How would you describe the differences between the new coach Sean Simpson and his predecessor Ralph Krueger?

They’re different personalities, but still kind of similar. Both have a great passion for hockey and they demand 100 per cent from each player. Of course there are little differences in the team management and the strategy. We have a bit more freedom for example when it comes to the question when we can have dinner and with whom. That’s not bad for the atmosphere. But on the ice he asks for discipline as Krueger did. It’s our goal to have a solid defence as the basis to play our game like under Krueger, just that we put more pressure and we have more forechecking. It’s an aggressive system, similar as in Zurich.

Does a national team coach have a huge influence, or is it rather the players that make the difference?

It’s both. A coach always has a huge influence on the team. And a new coach means a new impulse. He motivated us well for this game, but motivation needs to be within the team no matter who the coach is.

Do you have to take more responsibility now as you’re the captain, the record national team player and with former captain Mark Streit missing in the defence?

All experienced players must take more responsibility in the situation we have. We have many young guys and the older guys must be role models.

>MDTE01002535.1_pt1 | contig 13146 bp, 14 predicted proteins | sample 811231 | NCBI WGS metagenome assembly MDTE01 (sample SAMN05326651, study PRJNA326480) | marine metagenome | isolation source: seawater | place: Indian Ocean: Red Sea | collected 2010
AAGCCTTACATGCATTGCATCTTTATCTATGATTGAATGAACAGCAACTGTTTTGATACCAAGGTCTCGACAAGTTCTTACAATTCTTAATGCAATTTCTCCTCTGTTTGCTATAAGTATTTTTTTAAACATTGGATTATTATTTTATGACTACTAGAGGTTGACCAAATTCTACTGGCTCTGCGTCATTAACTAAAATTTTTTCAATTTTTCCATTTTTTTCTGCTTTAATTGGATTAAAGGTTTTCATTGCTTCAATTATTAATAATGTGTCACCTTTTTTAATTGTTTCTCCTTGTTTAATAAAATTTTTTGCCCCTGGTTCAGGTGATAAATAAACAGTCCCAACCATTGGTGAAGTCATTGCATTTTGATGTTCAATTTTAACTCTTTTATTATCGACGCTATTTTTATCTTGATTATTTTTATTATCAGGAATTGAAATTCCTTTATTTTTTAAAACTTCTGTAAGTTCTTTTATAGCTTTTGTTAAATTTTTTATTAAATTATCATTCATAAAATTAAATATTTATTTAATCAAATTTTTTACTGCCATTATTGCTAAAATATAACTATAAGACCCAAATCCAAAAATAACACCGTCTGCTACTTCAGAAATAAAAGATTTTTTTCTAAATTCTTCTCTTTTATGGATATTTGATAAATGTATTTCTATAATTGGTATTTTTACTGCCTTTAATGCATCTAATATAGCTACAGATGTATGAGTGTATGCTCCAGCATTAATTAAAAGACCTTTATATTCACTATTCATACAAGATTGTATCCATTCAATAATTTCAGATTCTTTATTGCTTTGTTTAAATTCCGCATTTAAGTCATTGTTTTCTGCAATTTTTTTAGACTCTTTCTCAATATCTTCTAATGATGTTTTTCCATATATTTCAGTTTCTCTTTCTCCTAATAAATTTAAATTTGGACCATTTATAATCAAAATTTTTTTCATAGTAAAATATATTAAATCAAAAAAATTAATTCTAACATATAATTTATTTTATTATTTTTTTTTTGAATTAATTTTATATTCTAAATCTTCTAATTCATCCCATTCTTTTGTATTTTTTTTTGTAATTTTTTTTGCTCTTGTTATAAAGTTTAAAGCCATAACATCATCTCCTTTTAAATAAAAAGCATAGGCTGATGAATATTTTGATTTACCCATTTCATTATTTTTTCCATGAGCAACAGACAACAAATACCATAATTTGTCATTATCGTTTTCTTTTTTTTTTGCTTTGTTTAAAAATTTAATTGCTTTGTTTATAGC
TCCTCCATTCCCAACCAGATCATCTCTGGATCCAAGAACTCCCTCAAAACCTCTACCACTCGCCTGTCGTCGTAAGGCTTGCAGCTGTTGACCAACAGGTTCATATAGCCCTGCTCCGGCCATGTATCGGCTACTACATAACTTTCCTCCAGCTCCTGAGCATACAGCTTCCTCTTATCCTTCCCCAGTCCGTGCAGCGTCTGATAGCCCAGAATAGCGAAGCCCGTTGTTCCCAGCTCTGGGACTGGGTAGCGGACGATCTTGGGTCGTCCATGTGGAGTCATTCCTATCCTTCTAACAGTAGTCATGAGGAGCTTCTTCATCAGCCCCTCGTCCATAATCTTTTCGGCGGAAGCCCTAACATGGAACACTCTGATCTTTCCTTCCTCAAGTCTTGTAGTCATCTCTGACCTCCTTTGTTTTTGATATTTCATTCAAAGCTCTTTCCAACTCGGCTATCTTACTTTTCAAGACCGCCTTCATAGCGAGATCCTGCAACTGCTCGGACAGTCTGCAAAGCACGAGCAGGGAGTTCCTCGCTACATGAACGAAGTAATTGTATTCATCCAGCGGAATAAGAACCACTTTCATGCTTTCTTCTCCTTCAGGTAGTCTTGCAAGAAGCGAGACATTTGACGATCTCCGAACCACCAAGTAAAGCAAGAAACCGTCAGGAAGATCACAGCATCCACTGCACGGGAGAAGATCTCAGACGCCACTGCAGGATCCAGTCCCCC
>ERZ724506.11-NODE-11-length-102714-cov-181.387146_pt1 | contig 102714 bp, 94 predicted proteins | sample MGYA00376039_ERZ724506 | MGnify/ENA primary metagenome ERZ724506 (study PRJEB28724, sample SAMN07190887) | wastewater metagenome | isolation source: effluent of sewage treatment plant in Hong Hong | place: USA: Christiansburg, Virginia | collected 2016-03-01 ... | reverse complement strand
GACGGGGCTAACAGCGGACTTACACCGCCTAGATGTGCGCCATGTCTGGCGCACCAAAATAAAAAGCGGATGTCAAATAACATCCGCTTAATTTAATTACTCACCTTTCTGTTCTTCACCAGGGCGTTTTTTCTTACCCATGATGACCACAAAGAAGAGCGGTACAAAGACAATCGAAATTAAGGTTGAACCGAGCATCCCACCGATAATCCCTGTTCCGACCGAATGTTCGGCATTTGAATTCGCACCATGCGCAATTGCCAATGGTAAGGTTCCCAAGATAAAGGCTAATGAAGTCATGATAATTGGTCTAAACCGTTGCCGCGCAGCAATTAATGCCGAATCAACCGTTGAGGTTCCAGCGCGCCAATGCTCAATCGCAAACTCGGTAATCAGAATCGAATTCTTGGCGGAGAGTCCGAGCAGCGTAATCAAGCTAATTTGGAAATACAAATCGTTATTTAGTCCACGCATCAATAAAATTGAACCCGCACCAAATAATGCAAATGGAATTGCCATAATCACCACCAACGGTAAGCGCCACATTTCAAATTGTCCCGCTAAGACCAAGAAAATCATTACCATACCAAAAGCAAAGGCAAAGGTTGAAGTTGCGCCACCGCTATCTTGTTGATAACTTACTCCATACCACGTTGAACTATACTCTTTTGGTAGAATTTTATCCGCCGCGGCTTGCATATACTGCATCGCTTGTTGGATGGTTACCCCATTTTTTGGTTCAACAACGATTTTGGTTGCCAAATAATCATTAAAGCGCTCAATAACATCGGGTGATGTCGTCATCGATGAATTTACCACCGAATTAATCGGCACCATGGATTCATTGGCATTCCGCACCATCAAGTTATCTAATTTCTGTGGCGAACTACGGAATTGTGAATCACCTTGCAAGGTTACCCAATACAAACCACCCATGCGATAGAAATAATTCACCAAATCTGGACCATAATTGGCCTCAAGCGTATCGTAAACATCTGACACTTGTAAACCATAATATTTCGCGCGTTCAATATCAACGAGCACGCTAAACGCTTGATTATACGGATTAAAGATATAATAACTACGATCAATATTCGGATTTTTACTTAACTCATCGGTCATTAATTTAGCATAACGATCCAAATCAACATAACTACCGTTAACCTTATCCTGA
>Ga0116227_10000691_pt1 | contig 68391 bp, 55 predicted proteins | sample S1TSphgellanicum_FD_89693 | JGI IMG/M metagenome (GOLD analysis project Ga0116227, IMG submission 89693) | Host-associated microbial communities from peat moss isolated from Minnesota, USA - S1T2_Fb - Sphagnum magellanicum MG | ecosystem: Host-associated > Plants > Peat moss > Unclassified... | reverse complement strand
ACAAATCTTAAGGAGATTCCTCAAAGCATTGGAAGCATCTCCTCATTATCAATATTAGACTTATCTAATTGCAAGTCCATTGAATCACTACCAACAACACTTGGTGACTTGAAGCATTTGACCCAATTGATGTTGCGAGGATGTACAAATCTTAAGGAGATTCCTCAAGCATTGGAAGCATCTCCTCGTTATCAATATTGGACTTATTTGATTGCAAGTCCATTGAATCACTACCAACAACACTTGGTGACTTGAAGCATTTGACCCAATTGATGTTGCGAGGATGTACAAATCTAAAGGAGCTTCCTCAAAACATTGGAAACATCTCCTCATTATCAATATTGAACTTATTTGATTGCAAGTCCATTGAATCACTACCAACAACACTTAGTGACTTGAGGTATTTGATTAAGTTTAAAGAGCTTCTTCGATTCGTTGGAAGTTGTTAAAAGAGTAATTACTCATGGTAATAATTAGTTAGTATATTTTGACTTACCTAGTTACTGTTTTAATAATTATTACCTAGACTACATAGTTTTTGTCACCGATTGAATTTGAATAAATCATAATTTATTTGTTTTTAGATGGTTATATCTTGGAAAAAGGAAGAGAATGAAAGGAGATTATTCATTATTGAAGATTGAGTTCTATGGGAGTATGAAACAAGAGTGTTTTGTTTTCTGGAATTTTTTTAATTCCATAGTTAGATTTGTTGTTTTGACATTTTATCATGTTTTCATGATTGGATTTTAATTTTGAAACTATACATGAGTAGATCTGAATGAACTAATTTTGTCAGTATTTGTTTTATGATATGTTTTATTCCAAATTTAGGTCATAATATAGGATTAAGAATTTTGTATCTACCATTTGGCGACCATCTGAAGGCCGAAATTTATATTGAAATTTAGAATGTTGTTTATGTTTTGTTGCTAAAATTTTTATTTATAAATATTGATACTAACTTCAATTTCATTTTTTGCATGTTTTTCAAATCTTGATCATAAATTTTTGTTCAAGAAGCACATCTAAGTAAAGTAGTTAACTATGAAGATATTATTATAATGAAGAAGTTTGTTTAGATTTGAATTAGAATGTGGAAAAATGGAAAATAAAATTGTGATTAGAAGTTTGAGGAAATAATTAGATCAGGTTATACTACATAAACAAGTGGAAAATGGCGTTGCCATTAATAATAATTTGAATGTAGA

You had huge wins with Zurich and Switzerland, all under Sean Simpson. You defeated Russian powerhouse Metallurg Magnitigorsk to become European club champion, the Chicago Blackhawks to win the Victoria Cup and now the Canadian national team. Which victory did you enjoy most?

That’s difficult to say. It’s always a difference if you play with a club team or with the national team. Every victory was very special. The wins against Magnitogorsk and Chicago were final games, here it was just the preliminary round. We must be aware that it was “just” a victory in a preliminary-round game and if we want to succeed, we also need wins in big games like in the quarterfinals and semi-finals.

When did you realize that your team wrote history by defeating Canada?

It was when a journalist told it to me after the game. It’s really a nice victory for us and Swiss hockey, and it’s another step to gain more respect for Swiss hockey. But we also know that it was not easy for the Canadians. They lost Smyth before the game, and Stamkos during the game. This Canadian national team doesn’t have the same class as the one we played at the Olympics. But it’s still a huge success to defeat Canada. It’s not like a long time ago when nobody knew us. They know us well and they don’t underestimate us anymore, but we could still dominate the game. Usually we needed luck and a hot goalkeeper to win such games, but this time the reason was that we were clearly the better team.